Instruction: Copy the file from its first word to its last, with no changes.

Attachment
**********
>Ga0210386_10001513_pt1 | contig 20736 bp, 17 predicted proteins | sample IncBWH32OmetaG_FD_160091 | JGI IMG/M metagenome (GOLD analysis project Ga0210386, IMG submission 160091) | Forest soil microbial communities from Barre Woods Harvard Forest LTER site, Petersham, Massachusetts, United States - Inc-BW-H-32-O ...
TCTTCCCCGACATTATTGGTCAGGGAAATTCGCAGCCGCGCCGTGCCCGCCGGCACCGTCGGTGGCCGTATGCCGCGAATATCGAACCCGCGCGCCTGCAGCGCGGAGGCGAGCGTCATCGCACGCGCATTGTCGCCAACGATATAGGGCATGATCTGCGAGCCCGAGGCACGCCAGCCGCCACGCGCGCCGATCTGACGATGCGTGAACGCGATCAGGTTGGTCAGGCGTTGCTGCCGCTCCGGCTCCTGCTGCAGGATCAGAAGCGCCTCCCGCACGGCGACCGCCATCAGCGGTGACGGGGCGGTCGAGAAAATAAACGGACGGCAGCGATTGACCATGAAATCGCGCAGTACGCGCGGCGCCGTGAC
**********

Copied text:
>Ga0210386_10001513_pt1 | contig 20736 bp, 17 predicted proteins | sample IncBWH32OmetaG_FD_160091 | JGI IMG/M metagenome (GOLD analysis project Ga0210386, IMG submission 160091) | Forest soil microbial communities from Barre Woods Harvard Forest LTER site, Petersham, Massachusetts, United States - Inc-BW-H-32-O ...
TCTTCCCCGACATTATTGGTCAGGGAAATTCGCAGCCGCGCCGTGCCCGCCGGCACCGTCGGTGGCCGTATGCCGCGAATATCGAACCCGCGCGCCTGCAGCGCGGAGGCGAGCGTCATCGCACGCGCATTGTCGCCAACGATATAGGGCATGATCTGCGAGCCCGAGGCACGCCAGCCGCCACGCGCGCCGATCTGACGATGCGTGAACGCGATCAGGTTGGTCAGGCGTTGCTGCCGCTCCGGCTCCTGCTGCAGGATCAGAAGCGCCTCCCGCACGGCGACCGCCATCAGCGGTGACGGGGCGGTCGAGAAAATAAACGGACGGCAGCGATTGACCATGAAATCGCGCAGTACGCGCGGCGCCGTGAC